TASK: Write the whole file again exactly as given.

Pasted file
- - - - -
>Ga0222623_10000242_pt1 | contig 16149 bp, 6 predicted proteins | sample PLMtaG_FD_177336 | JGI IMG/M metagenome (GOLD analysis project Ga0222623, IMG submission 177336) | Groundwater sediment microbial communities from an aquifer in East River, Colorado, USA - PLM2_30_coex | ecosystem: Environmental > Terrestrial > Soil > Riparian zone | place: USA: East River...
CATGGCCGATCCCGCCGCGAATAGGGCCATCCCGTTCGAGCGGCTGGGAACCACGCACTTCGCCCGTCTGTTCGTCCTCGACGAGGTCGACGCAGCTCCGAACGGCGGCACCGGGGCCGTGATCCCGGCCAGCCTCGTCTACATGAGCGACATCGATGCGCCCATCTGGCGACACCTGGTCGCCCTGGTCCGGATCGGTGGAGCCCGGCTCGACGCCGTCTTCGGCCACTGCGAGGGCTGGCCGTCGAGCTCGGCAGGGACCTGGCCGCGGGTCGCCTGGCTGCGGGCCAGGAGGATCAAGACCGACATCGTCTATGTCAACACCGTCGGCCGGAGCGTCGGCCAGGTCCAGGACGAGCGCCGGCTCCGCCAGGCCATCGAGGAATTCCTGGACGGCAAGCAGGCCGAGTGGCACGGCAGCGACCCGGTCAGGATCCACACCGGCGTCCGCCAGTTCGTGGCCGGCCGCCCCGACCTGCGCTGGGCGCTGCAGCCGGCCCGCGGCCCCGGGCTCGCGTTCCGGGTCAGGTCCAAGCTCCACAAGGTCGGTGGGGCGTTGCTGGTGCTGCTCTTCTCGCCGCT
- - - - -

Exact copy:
>Ga0222623_10000242_pt1 | contig 16149 bp, 6 predicted proteins | sample PLMtaG_FD_177336 | JGI IMG/M metagenome (GOLD analysis project Ga0222623, IMG submission 177336) | Groundwater sediment microbial communities from an aquifer in East River, Colorado, USA - PLM2_30_coex | ecosystem: Environmental > Terrestrial > Soil > Riparian zone | place: USA: East River...
CATGGCCGATCCCGCCGCGAATAGGGCCATCCCGTTCGAGCGGCTGGGAACCACGCACTTCGCCCGTCTGTTCGTCCTCGACGAGGTCGACGCAGCTCCGAACGGCGGCACCGGGGCCGTGATCCCGGCCAGCCTCGTCTACATGAGCGACATCGATGCGCCCATCTGGCGACACCTGGTCGCCCTGGTCCGGATCGGTGGAGCCCGGCTCGACGCCGTCTTCGGCCACTGCGAGGGCTGGCCGTCGAGCTCGGCAGGGACCTGGCCGCGGGTCGCCTGGCTGCGGGCCAGGAGGATCAAGACCGACATCGTCTATGTCAACACCGTCGGCCGGAGCGTCGGCCAGGTCCAGGACGAGCGCCGGCTCCGCCAGGCCATCGAGGAATTCCTGGACGGCAAGCAGGCCGAGTGGCACGGCAGCGACCCGGTCAGGATCCACACCGGCGTCCGCCAGTTCGTGGCCGGCCGCCCCGACCTGCGCTGGGCGCTGCAGCCGGCCCGCGGCCCCGGGCTCGCGTTCCGGGTCAGGTCCAAGCTCCACAAGGTCGGTGGGGCGTTGCTGGTGCTGCTCTTCTCGCCGCT